Under other circumstances I wouldn’t mind living in the American empire here in Britain. The tithes are reasonable and the legal structures hardly onerous. If Washington were content to simply dispatch its governors, collect its money, and crush the occasional revolt in the Celtic provinces I don’t think I’d have any complaints to make. The missionaries, though, I could do without.
Instead, as is usually the case, this is an exercise in policy-based evidence-making, and a document about America. While it claims to be global in perspective, its evidence base is a grab-bag of submissions from states and ‘stakeholders’, online focus groups, and an analysis of 190 incidents where law enforcement officials were involved in the deaths of ‘Africans and people of African descent’, most of which were in the USA.
How do we do that? Through ‘national dialogues’. Through a ‘long-delayed reckoning with racism’, as though the whole world were Minnesota. States should ‘reimagine policing’, provide ‘continuous training and education’ on unconscious bias, and ‘end impunity’ for police, provide support to ‘civil society’, welcoming its use of ‘strategic litigation’, and make ‘reparations’ both financial and emotional, with the former presumably overseen by the sort of activists feeding into the report.
For anything more specific than that, though, you must consult your local branch of activists. The point of the report is not to provide a guide towards specific changes. It is to provide cover and support for whatever agendas Americanised political movements are pushing on the ground anyway. It has often been observed that the airplane made the world small, but within the bounds of the Anglosphere the internet has reduced it for many to a singularity, a reverse parochialism where everyone simply believes their country to be a suburb of an American city.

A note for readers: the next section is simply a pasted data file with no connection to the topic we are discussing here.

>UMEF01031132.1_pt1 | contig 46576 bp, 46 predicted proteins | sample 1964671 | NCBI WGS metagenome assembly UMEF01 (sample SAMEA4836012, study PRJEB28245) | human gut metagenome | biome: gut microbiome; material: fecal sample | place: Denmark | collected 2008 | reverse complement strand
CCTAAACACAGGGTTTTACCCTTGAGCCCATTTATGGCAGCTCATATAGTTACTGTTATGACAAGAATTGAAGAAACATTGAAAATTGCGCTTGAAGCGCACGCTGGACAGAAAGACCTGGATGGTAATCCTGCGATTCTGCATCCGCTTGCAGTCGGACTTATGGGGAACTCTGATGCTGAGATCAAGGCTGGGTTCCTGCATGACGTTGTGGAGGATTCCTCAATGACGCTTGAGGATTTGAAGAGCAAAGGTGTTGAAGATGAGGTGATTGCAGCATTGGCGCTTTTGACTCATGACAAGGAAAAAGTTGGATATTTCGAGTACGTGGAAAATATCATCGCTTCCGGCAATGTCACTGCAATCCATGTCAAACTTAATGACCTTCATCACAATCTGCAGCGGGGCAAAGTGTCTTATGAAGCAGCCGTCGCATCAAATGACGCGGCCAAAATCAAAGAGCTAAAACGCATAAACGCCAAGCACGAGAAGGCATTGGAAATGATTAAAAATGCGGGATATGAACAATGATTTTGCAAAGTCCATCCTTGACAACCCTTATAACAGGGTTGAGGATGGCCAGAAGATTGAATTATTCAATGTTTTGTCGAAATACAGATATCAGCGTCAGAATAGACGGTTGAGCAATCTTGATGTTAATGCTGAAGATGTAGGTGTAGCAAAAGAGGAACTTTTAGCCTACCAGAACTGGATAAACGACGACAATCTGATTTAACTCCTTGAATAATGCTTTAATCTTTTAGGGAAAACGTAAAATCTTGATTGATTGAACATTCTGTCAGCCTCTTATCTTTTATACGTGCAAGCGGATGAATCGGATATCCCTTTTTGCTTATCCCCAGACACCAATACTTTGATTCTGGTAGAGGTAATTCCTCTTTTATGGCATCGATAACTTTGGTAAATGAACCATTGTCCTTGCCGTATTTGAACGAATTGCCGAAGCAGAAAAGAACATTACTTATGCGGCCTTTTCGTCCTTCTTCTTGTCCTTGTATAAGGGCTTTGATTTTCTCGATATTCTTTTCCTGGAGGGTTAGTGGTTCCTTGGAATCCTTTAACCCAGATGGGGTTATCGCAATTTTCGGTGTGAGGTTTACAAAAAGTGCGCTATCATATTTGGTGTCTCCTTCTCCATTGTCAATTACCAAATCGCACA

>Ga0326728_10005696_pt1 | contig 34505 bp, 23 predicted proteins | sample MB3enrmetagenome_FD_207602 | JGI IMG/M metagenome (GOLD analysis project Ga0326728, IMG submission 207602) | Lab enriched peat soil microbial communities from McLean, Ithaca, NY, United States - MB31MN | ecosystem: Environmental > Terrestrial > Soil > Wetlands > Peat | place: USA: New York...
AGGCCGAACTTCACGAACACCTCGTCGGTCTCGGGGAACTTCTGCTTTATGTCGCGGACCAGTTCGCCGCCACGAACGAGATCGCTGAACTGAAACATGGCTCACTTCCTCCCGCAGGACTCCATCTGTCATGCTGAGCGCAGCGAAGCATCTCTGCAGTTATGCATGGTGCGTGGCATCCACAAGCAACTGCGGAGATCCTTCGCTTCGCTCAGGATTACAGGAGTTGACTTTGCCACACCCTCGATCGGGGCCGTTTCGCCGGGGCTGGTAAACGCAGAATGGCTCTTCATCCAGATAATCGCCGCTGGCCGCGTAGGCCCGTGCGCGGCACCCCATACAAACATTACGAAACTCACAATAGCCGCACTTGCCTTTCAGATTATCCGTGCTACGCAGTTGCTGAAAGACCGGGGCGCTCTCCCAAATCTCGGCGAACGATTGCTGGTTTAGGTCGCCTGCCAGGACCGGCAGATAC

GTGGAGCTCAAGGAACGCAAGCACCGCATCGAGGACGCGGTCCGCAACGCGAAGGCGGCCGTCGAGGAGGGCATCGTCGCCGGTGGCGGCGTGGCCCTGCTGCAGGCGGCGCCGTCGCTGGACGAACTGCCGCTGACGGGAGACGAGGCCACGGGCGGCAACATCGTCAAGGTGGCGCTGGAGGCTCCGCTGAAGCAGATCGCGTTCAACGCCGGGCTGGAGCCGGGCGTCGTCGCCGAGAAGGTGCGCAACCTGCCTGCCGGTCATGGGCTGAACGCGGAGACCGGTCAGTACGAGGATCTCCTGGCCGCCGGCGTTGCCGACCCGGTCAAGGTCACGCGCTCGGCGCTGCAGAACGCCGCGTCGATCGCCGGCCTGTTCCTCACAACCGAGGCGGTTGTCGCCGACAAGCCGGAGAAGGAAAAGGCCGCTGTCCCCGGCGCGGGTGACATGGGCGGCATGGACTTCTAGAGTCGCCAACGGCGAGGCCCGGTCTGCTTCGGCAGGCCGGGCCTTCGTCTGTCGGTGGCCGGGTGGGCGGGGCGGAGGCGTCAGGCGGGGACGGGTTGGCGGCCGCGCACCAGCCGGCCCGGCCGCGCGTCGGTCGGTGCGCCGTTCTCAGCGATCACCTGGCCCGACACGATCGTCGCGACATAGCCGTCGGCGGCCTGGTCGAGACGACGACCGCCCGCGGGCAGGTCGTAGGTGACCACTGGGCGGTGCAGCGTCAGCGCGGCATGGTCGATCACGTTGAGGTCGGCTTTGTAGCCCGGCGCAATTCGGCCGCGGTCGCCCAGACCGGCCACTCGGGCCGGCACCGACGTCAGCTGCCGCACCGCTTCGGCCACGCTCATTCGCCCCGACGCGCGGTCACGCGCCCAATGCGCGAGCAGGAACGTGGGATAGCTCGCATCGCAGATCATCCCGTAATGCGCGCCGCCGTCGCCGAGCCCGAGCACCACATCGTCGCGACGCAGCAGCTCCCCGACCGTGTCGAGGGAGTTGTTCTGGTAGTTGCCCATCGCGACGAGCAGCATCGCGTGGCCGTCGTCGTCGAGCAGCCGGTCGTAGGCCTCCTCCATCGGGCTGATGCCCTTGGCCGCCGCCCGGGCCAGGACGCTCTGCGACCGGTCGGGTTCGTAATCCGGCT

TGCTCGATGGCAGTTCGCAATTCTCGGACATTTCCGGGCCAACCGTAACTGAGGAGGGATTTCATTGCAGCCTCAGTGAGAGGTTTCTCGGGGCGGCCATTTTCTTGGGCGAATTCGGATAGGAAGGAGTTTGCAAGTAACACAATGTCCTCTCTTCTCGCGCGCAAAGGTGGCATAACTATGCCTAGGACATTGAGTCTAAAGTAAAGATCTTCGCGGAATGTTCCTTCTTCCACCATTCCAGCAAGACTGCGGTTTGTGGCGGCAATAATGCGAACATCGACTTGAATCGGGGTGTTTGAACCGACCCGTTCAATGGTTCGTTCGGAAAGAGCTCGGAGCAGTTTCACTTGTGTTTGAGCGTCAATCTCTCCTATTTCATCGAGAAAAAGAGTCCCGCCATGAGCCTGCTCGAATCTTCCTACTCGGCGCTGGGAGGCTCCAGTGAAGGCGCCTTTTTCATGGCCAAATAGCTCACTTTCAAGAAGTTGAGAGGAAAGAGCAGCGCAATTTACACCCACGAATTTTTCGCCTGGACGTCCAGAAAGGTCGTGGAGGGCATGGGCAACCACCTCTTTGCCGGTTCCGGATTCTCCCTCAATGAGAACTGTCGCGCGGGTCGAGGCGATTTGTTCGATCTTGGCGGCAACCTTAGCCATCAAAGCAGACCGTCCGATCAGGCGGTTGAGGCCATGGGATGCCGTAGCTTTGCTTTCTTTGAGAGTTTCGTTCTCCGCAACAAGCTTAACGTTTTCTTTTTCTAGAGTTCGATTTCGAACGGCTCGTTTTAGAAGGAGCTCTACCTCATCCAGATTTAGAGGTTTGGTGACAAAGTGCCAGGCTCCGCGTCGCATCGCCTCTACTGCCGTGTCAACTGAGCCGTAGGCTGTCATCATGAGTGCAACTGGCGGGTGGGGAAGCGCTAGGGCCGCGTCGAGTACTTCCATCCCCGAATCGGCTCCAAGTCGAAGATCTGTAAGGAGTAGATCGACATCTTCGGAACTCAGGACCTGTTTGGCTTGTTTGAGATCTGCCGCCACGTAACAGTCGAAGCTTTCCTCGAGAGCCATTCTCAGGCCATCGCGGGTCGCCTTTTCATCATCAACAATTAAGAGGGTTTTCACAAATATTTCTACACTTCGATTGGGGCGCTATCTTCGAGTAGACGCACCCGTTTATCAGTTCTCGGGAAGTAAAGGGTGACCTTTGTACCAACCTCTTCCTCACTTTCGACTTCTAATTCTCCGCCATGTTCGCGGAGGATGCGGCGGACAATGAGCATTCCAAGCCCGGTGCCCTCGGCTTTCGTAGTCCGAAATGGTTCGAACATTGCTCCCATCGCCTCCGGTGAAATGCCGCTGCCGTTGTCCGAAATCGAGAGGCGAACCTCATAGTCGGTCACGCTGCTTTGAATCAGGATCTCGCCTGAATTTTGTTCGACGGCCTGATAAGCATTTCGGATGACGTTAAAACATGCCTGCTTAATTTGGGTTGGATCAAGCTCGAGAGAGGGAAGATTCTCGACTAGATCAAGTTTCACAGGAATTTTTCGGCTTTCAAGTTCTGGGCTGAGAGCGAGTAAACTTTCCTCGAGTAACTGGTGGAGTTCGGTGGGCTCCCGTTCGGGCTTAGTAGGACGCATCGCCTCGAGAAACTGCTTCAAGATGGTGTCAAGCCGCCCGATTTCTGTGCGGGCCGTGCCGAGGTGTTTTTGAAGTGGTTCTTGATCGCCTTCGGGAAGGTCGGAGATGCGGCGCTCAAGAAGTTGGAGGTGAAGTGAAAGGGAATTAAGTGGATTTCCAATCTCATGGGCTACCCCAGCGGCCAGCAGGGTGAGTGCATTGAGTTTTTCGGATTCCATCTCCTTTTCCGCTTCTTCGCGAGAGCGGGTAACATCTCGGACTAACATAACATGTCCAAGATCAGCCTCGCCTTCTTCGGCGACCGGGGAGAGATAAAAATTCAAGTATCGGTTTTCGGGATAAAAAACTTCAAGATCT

Nigeria’s’ #EndSARS movement (which protested against the brutality of the Special Anti-Robbery Squad) does not feature in the report because it would be entirely outside the focus of the empire proper, the capital in Washington and the periphery in Europe. America’s embrace of its new race-based purpose resembles a religious convert obsessed with rescuing others from the darkness they believe they have risen from. The idea that they really were in a position very different to that of Britain, or France, or Sweden can’t be conceived of within their national worldview, in which the free world looks to America for moral leadership. Instead of focusing on its own flaws, the neurotic American state sees them all around it, a world of sin that it must purify.
The problem is that disregarding these inconveniences in favour of focusing on America is increasingly normal. Because we are all perpetually online, we now have a generation marinated in American political thought, who view themselves as sharing an identity with their political counterparts in the United States, and a tendency to reach for American dialogue when addressing political issues no matter the differences in context.
As social distancing online to contain the spread of the virus seems unlikely, if we must live in the American empire, let’s do it properly. If we are going to keep importing American cultural anxiety to the point of considering dropping the use of ‘Anglo-Saxon’ out of deference to some half-understood argument between their political parties, we might as well give up on the idea of maintaining the fiction of separation, become a state, and get a say in the process, alongside those sweet federal subsidies.
I would rather instead that we separated ourselves from the empire and rejected its innovations, defining ourselves in reference to our own history and continent rather than through our relationship with America, cultivating a Dark Ages mindset and clinging onto the Atlantic fringes of Europe until the Americans, finally, turn their attention to a new obsession.